48 Laws of Power

law 1

Reading this book has changed my life. Generally, one (who states something has changed their life) speaks from an altered emotional state… emotions are fleeting albeit essential to separating humans from other animals.

“Some play with power and lose it all by a fatal mistake. Some go too far or not enough. Yet others make all the right moves and are able to draw power unto themselves with an almost superhuman dexterity” – Robert Greene, 2002

We might deny it – but via introspection – you will discover that humans love to wield power over other humans and entities (even inanimate objects!).  To feel powerless ultimately opens the gate to depression for the majority of us. Politicians want more power (for example) however; due to the western societies’ attitude… they must appear democratic and congenial.  Duplicity and manipulation of the masses is needed in order to become a powerful politician. For more about this please see: Tony Blair and Hitler. Yes… I did just compare Blair to Hitler. In my opinion, doctors – like politicians – often start their careers full of passion, youth and rigor; hoping to change the world… and then they become corrupted by power.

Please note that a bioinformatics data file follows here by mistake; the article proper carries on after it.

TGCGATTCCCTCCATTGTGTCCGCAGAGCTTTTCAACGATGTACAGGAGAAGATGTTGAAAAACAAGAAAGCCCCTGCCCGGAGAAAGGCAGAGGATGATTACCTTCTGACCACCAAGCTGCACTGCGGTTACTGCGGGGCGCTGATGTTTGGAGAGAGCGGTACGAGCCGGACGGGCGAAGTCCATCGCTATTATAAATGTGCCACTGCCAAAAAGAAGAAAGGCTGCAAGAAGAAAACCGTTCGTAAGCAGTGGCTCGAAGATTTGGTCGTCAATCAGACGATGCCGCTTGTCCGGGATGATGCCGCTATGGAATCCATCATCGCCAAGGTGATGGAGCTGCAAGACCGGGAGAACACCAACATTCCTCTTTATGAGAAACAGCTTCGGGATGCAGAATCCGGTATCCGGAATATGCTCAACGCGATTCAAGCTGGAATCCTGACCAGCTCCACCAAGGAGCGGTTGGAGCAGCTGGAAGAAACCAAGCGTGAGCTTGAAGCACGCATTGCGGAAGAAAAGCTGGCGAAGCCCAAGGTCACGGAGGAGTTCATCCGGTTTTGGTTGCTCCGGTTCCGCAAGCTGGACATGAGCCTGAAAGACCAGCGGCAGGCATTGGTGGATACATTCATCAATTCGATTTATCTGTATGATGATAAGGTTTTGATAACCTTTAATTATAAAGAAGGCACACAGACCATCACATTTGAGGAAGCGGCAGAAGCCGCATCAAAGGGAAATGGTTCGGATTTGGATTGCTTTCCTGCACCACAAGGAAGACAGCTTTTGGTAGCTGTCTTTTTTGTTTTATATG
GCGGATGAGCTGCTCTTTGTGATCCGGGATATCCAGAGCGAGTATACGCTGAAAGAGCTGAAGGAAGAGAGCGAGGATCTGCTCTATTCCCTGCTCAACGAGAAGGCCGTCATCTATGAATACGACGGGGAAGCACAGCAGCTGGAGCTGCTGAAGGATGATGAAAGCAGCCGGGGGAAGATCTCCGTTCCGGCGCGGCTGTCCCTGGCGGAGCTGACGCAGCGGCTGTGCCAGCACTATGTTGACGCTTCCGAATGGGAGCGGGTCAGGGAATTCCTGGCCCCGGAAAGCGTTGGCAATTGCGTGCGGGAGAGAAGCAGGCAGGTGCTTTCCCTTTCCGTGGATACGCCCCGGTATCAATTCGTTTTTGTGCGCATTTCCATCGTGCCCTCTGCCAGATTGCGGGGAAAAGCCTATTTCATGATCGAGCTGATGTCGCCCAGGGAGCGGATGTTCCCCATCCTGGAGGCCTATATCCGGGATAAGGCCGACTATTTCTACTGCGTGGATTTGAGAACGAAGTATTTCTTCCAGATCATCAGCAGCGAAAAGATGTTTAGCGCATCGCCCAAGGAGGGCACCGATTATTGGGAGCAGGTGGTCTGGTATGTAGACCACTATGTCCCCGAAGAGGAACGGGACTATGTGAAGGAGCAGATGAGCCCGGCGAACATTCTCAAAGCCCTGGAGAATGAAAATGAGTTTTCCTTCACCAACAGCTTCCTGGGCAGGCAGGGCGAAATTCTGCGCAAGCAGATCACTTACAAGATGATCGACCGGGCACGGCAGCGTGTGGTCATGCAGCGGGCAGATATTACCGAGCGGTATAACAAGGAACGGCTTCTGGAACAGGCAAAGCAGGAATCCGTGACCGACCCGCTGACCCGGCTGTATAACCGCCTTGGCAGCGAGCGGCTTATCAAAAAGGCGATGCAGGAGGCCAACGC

What is power? You will have to work that one out for yourself… however here are the 48 laws of power in conjunction with commentary from your favourite blogger in this field.

  1. Never outshine the master: Always make those above you feel comfortably superior. In your desire to please and impress them, do not go too far in displaying your talents or you might accomplish the opposite – inspire fear and insecurity. Make your masters appear more brilliant than they are and you will attain the heights of power – Robert Greene, 2002

I mostly agree with this law; but not entirely.  Generally, it is a great rule. Those who are above you can immensely help your career [see my blog about mentorship]. However, they can also keep you at your station thus hindering your progress. This definitely happens in the case where masters are insecure and are fearful that the relationship will transform from one of: master and apprentice – to – competitors.

I somewhat disagree with parts of this law because the premise here is to progress unannounced and without conflict. I like conflict. We have a state of mind in the West that conflict is unnecessary yet we start wars in other parts of the world – the irony is outstanding. If one can grow through conflict, one will become a stronger and better version of themselves. “Difficulties are meant to rouse, not discourage. The human spirit is to grow strong by conflict” – William Ellery Channing, 1839.

Example of Law: Gordon Gekko sabotaged Bud Fox’s progress in the legendary investment film: Wall Street – because Bud tried to grow too quickly and had the promising talent to surpass Gekko – Wall Street, 1987



Robert Greene, 2002.48 Laws of Power. London: Profile Books Ltd.

Wall Street, 1987. Hollywood: Oliver Stone

William Ellery Channing, 1839. On War [online]. Available at: http://www.john-uebersax.com/plato/channing.htm



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